Since then, however, the project has been given the green light, and Total reportedly is moving forward with its FEED stage. The $10-billion project to build 5.4 Mtpa of capacity reportedly will consist of two trains of 2.7 Mtpa capacity, each, and unlock over 1 Bboe. The LNG plant is anticipated for development in conjunction with Exxon-operated PNG LNG, through an expansion of the existing plant in Caution Bay.
It was reported in September that PNG would push for further negotiation regarding Exxon’s P’nyang gas project, as well. P’nyang is expected to help feed the expansion of the PNG LNG plant. “We look forward to working with the government of PNG to progress the required gas agreement for the P’nyang project ahead of potential decisions on FEED for the three-train development at the existing LNG plant site,” Exxon told Reuters in September.
For its part, Santos stressed that its presence in PNG features continued strong production at PNG LNG, together with an “aligned acreage position” in the highly prospective region. The company noted that continuous optimization of the facilities has resulted in record daily rates greater than 9 Mtpa, on an annualized basis. Santos took a step toward expanding its presence by signing a binding letter of intent last year to acquire a 14.3% interest (pre-government back-in) in the P’nyang (PRL 3) license. As of fourth-quarter 2019, the company was working with JV partners and the PNG government to finalize the farm-in and gas agreement. P’nyang field has a certified gross 2C contingent resource of approximately 4.4 Tcf of natural gas.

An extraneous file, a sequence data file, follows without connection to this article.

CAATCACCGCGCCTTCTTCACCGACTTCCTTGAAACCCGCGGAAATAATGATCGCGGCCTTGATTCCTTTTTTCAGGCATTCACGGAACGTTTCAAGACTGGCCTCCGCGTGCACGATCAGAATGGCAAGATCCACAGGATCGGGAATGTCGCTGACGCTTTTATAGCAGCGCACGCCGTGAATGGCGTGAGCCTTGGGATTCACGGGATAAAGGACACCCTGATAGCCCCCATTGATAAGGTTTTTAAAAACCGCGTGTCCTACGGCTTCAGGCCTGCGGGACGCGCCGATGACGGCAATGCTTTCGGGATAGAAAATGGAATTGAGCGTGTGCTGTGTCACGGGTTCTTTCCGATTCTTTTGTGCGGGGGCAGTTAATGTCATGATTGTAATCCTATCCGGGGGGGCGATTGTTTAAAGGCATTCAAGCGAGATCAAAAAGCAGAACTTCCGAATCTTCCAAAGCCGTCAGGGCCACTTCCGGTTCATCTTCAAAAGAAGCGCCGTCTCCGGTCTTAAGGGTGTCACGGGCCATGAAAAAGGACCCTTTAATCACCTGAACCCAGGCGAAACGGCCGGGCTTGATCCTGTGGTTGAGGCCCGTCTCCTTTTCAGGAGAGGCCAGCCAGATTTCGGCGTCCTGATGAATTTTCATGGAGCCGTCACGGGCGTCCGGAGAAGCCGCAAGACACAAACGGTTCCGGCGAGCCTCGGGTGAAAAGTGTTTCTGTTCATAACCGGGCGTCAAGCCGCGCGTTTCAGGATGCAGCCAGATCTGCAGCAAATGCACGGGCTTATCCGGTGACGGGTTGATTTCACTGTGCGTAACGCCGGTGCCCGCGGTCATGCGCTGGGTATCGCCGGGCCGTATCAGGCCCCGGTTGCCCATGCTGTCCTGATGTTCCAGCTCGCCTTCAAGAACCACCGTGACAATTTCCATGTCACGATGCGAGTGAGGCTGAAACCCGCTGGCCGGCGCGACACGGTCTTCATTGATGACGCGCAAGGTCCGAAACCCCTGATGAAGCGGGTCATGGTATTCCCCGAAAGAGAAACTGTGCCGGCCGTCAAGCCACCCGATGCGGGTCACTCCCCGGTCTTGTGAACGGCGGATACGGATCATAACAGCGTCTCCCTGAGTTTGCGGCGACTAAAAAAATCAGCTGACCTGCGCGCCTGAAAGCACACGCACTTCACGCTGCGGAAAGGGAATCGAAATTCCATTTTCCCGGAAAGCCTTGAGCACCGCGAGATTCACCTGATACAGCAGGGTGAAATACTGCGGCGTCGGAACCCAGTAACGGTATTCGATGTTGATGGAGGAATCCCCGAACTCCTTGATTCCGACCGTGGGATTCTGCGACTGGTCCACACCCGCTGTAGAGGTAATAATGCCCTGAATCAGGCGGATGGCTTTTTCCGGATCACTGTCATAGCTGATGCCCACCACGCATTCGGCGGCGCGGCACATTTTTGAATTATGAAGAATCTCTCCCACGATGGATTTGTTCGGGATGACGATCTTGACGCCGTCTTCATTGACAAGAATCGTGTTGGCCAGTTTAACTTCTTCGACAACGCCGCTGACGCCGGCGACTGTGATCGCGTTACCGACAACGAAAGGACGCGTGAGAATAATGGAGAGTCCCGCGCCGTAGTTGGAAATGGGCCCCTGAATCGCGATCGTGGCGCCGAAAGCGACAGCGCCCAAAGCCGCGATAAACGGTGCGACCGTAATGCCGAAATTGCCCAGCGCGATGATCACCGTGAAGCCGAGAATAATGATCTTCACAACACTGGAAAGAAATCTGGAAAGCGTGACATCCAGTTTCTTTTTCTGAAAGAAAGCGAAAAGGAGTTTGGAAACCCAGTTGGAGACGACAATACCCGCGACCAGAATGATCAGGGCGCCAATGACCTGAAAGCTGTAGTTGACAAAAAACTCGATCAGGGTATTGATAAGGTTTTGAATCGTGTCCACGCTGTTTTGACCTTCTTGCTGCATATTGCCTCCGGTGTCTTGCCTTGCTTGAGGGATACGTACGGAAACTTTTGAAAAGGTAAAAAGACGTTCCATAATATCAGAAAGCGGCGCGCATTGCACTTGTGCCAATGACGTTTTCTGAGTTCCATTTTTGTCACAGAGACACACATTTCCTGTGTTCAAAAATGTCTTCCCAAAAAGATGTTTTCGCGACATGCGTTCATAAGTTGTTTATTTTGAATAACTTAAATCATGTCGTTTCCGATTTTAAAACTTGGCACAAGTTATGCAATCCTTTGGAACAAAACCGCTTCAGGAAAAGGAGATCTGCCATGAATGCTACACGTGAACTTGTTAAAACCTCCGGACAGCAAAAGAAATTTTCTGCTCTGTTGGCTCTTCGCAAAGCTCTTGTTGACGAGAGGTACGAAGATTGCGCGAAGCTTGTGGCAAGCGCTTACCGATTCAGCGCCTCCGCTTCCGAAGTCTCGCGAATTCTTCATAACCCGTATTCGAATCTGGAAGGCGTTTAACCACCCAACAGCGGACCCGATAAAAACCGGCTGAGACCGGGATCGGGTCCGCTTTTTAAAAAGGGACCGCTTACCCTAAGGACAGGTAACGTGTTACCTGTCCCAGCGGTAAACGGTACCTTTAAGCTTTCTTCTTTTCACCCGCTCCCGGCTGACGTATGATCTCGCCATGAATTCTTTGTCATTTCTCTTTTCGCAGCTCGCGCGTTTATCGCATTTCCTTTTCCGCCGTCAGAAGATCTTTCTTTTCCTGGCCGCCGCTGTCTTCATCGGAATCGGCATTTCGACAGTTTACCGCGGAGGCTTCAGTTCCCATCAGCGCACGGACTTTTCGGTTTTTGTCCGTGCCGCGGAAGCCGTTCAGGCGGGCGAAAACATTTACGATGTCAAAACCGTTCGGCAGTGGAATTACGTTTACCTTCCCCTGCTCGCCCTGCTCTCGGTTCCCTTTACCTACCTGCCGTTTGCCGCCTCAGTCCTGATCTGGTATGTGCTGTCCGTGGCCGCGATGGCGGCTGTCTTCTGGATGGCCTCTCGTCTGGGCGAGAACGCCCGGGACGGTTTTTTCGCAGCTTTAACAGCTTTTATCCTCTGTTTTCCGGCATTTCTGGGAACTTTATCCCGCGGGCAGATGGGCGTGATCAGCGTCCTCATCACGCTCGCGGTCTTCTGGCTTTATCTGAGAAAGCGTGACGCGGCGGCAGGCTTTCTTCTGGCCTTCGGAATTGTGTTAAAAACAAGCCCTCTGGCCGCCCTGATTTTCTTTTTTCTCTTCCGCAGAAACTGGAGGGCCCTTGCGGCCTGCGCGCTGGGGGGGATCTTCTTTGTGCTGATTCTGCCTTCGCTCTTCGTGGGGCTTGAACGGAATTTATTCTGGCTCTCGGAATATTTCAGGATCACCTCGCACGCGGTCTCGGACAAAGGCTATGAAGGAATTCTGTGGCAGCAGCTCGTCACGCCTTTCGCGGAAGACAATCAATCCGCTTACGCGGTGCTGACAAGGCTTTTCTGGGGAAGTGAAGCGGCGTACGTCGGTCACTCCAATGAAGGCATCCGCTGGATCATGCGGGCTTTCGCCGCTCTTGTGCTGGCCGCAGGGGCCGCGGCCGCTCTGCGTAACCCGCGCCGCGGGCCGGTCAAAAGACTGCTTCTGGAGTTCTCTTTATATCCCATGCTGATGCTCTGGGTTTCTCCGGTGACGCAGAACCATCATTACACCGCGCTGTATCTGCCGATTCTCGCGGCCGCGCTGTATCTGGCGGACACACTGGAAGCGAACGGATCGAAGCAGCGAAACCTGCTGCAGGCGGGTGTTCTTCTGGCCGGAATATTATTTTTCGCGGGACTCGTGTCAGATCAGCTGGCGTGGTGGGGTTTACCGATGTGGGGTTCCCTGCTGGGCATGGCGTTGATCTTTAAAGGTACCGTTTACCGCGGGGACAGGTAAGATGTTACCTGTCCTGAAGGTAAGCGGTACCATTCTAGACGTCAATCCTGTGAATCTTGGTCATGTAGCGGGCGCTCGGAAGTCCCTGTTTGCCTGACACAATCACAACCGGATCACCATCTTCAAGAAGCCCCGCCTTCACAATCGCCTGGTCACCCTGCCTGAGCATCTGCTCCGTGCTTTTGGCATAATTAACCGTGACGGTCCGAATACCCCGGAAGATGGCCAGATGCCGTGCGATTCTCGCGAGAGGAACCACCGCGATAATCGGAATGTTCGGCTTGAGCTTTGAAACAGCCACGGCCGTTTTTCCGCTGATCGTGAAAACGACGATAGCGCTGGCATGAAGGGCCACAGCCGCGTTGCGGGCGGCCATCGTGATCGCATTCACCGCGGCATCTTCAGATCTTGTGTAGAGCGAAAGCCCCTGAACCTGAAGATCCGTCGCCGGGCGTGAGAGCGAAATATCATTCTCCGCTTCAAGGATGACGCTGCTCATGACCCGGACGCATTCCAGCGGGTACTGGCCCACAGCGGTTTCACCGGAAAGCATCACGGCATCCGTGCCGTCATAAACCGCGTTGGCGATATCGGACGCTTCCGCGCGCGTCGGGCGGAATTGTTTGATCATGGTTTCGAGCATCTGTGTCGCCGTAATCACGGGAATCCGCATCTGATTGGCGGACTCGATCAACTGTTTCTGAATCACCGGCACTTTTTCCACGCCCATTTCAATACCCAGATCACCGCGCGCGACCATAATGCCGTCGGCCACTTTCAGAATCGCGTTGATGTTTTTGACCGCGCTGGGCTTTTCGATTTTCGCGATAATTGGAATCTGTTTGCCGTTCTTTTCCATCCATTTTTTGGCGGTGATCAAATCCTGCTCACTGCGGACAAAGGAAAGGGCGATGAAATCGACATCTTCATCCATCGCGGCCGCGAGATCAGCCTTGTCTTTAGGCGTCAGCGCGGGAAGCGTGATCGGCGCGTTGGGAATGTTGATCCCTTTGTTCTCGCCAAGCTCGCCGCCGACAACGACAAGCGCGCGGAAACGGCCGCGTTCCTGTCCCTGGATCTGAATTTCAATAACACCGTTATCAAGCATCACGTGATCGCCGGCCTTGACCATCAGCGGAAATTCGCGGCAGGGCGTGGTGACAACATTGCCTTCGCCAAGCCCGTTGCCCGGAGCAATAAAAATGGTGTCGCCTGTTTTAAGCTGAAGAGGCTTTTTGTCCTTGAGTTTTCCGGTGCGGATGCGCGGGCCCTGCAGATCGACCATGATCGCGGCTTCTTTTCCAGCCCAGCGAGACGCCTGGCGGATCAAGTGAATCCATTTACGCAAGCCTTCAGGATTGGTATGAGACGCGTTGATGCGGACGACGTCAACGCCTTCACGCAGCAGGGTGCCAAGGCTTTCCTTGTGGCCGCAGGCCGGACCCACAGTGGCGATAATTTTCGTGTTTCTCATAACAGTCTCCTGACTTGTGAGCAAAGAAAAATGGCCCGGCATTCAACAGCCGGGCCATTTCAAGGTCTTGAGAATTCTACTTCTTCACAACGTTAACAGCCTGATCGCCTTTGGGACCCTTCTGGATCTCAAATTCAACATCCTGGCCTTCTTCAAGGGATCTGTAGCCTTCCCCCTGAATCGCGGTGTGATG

Muruk-2 appraisal. In November 2018, Oil Search and five partners spudded the Muruk 2 appraisal well in PDL 9, in the Southern Highlands of PNG, approximately 11 km northwest of the Muruk 1 gas discovery, Fig. 5.
Oil Search said that the objective of Muruk 2 was “to constrain the potential resource volumes in the field.” On May 2, 2019, the operator said that it had plugged Muruk 2 after an extended testing program, and demobilized the rig.
“During the month,” said Oil Search, “the Muruk 2 well was tested, confirming gas in pressure communication with Muruk 1 ST3. The well flowed at a maximum rate of 16.5 MMscfd on a 52/64-in. choke. This was impacted, as expected, by drilling-induced formation damage, caused by mud and other fluid losses into the reservoir, which materially reduced flowrates. Pressure gauges were installed downhole to monitor the well during the pressure build-up phase. This would assist in evaluating the contingent resources in Muruk field, which is only (a max of) 20 km from existing infrastructure at Hides.”
Nevertheless, in its “Santos 2019 half-year report,” Santos remarked that at the Muruk 2 appraisal, “a significant gas resource was confirmed 21 km northwest of the Hides production facilities.” Indeed, in its Third-Quarter Activities Report of 2019, Santos commented further, stating that “long-term pressure build-up monitoring continues at the Muruk-2 appraisal well. As previously reported, results from the drill stem test confirmed the presence of gas in the Toro A reservoir, with pressure data and gas composition informing volumetric estimates and establishing a likely connection to the Muruk-1 discovery.”